Zachary Levi learns that his ancestor avoided being killed in a witch trial

On Sunday night, The star was shocked to learn that his paternal 10-times-great-grandmother, Elizabeth Clawson, was accused of being a witch in 1692, the same year as the Salem witch trials.

“This is the year of the Salem witch trials. There’s the outbreak in Salem. There’s only one other outbreak of witchcraft, and it’s here. So this is a dangerous time for your family,” said Ann Little, Colorado History Professor . University.

While Clawson lived in Fairfield, Connecticut and not Salem, Massachusetts, Clawson was still sent to trial, where she could potentially be executed if found guilty. Back then, during the witch trials, women accused of witchcraft would duck – tie their hands and feet and place them in water – to determine whether the suspect was a witch or not. It was believed that “a pure, good-hearted Christian woman would sink”, so when she floated, they thought she was a witch.

“Finding out that my 10-time great-grandmother was basically accused of being a witch is so terrifying and also disturbing and sad and surreal. It’s always hard to try to put yourself in someone else’s shoes, but 1692, my 10-times-great-grandmother is thrown into this lake, her hands and feet tied inside each other. He knows the seriousness of the situation. She understands what happens to someone accused and convicted of being a witch. i mean, this is death. I would imagine she was scared, angry and confused. I can imagine being in this spot, surrounded by a bunch of people you thought were your friends,” shared a distraught Levi as he stood by the lake. he dove inside.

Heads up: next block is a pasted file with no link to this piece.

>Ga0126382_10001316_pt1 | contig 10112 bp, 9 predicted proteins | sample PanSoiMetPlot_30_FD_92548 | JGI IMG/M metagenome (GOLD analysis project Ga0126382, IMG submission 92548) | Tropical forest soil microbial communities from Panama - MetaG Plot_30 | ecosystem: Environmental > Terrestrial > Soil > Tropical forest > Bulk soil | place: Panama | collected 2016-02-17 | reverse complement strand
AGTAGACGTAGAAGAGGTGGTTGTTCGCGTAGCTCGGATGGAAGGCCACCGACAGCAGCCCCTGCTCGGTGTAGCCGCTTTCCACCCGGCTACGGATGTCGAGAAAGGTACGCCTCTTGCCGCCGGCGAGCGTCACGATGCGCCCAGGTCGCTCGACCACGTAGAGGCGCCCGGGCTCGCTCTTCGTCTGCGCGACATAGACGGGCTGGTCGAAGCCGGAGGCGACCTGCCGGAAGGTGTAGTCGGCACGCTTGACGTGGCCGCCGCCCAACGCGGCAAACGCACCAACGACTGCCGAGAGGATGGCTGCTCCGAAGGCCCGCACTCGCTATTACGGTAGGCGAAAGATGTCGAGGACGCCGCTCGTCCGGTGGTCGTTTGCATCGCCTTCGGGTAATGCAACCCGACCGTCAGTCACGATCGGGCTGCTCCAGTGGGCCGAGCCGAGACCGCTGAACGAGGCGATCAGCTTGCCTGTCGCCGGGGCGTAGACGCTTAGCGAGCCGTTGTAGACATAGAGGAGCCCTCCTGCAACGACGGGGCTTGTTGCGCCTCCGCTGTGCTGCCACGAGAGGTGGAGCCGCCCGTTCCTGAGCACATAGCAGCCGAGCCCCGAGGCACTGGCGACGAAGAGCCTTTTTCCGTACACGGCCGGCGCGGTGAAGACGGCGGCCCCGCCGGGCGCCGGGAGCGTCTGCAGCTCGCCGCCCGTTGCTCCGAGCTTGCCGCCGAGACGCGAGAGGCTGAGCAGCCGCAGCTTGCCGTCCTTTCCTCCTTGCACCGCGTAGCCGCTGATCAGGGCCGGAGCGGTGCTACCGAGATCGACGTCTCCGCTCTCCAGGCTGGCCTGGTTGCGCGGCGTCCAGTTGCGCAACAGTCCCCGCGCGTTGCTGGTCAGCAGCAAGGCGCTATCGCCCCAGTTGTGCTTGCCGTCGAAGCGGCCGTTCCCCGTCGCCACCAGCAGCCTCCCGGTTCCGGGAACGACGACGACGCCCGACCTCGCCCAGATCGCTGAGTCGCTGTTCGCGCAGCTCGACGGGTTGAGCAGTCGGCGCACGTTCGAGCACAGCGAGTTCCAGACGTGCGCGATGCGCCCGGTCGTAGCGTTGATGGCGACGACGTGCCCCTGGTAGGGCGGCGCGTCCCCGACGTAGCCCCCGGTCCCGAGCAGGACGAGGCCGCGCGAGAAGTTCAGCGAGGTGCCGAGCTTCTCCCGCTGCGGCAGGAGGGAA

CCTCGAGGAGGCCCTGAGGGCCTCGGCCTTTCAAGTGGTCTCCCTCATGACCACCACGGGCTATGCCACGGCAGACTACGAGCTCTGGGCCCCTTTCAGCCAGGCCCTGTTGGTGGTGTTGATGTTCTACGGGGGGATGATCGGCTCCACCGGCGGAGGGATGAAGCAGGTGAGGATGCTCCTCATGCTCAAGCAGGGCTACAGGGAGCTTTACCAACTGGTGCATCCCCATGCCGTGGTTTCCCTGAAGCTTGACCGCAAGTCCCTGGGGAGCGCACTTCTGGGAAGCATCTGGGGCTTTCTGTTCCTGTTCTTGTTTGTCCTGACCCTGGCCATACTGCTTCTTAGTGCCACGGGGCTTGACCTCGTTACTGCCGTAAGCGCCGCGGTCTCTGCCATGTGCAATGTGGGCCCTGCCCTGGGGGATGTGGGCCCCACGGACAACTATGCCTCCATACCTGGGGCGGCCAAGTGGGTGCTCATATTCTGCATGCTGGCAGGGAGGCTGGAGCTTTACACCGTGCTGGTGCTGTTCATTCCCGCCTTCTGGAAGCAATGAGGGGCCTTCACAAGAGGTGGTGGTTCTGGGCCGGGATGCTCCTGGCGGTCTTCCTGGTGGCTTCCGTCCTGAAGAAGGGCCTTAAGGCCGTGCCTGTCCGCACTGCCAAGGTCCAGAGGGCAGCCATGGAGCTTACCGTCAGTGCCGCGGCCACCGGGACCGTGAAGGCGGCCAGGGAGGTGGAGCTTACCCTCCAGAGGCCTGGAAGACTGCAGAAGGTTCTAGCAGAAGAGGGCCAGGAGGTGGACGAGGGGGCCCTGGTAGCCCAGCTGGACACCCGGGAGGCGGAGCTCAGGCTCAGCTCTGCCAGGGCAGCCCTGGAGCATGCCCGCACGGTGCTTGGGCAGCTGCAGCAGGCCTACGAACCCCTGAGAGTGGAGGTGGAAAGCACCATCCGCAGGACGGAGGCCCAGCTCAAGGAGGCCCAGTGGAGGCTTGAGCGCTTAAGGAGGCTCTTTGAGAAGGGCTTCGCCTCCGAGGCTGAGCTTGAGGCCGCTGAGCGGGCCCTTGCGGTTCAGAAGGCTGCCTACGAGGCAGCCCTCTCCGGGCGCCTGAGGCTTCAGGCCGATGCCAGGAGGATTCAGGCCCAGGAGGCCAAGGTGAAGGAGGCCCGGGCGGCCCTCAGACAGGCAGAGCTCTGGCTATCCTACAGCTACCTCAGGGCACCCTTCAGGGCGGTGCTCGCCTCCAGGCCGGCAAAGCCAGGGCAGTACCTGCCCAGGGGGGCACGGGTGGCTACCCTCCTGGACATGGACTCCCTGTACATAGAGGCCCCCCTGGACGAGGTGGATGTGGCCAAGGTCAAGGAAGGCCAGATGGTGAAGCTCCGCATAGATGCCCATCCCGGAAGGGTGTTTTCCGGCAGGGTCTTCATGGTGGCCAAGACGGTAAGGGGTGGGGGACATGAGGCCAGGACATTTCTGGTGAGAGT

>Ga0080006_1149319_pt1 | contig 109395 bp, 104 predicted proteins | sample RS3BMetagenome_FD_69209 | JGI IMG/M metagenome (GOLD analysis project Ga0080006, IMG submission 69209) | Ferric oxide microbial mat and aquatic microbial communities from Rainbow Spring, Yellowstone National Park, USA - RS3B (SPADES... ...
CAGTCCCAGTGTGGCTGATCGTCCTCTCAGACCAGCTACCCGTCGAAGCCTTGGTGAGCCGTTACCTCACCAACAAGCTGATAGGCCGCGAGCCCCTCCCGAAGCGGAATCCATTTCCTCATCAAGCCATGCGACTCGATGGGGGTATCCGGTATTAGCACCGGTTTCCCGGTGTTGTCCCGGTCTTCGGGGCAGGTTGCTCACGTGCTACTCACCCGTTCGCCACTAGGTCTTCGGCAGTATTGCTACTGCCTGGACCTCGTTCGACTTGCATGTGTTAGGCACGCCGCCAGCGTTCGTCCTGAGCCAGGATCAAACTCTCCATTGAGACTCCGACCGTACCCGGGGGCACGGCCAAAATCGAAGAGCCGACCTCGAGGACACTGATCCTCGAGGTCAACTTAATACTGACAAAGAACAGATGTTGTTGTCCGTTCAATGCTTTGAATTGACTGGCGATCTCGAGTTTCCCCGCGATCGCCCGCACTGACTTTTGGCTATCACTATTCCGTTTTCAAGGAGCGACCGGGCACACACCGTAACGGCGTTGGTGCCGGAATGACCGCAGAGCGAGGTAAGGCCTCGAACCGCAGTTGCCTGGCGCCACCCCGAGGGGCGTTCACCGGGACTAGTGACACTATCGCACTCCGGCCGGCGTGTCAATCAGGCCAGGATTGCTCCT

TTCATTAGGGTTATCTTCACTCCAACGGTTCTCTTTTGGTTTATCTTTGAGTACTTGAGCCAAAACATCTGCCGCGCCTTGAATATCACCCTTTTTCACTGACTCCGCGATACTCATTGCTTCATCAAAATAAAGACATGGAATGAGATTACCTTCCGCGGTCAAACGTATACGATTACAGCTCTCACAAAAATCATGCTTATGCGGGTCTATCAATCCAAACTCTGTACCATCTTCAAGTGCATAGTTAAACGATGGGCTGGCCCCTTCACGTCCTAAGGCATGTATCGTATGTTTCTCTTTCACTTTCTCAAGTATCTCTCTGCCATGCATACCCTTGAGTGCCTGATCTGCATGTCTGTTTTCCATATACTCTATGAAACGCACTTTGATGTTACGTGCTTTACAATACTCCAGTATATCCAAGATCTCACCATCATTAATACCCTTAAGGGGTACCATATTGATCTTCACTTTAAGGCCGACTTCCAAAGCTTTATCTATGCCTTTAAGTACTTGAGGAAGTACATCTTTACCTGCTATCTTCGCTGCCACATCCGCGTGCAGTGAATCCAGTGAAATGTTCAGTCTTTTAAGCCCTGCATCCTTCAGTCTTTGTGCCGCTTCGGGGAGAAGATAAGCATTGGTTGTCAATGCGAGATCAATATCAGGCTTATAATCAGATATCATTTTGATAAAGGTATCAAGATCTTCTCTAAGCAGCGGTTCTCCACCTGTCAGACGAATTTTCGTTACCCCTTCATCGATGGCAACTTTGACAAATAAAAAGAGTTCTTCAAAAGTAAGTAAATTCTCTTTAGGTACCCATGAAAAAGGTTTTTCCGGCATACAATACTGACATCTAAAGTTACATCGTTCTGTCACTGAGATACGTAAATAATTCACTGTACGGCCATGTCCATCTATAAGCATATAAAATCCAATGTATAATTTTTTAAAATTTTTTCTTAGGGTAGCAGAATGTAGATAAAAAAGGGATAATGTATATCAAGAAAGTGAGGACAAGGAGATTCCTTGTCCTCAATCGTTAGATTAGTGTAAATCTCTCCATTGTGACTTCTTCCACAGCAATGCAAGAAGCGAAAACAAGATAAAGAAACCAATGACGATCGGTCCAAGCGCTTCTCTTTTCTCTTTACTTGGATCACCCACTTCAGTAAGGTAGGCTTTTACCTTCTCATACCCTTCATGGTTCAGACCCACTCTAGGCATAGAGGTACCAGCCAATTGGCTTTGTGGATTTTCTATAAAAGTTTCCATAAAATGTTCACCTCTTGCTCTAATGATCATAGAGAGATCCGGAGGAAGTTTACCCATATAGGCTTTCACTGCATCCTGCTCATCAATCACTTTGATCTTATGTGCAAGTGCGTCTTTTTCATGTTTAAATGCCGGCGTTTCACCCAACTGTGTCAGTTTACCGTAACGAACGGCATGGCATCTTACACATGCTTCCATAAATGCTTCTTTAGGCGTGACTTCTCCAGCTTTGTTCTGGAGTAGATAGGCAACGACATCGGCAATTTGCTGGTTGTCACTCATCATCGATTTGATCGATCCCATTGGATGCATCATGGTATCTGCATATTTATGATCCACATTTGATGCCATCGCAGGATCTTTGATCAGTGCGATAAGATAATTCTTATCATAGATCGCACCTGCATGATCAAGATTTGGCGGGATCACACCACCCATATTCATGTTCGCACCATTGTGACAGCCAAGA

However, after more research into her story, Little and Levi discovered a petition, written by Clawson’s husband, Stephen Clawson, and signed by 76 people defending Clawson against accusations of witchcraft.

“The community, in supporting Elizabeth Clawson, was taking something of a risk because of the fear of guilt by association to defend an accused witch,” Little explained. “And Stephen was certainly taking a risk in seeking support for his wife. We have seen both in England and New England where husbands are accused of witchcraft when they try to defend their wives against the charge of witchcraft. So he did something that is very unusual and very brave.” This was a relief to Levi, who before learning about his paternal lineage had learned that all the men on his mother’s side were abusers and alcoholics. Fortunately, Levi received some better news when he learned that Elizabeth Clawson was eventually found innocent.

In the end, Levi shared his journey: “You learn so much about who you are by learning about your family, your past, why you are you. You’re a product of this great series. It’s very refreshing to have an example of a man of of my lineage, my 10 times great grandfather, who had that courage and love of his wife, and was quite, you know, basically willing to die if that happened. It’s empowering, and I’m grateful to know that that lives on in me at My DNA. And then hearing, finally, that Elizabeth Clawson was not convicted and set free, it feels so good.”

Who do you think You Are? airs Sundays at 7 p.m NBC.

Watch “Mother” star Allison Janney’s surprise after learning her ancestor arrived on the Mayflower in 1620:

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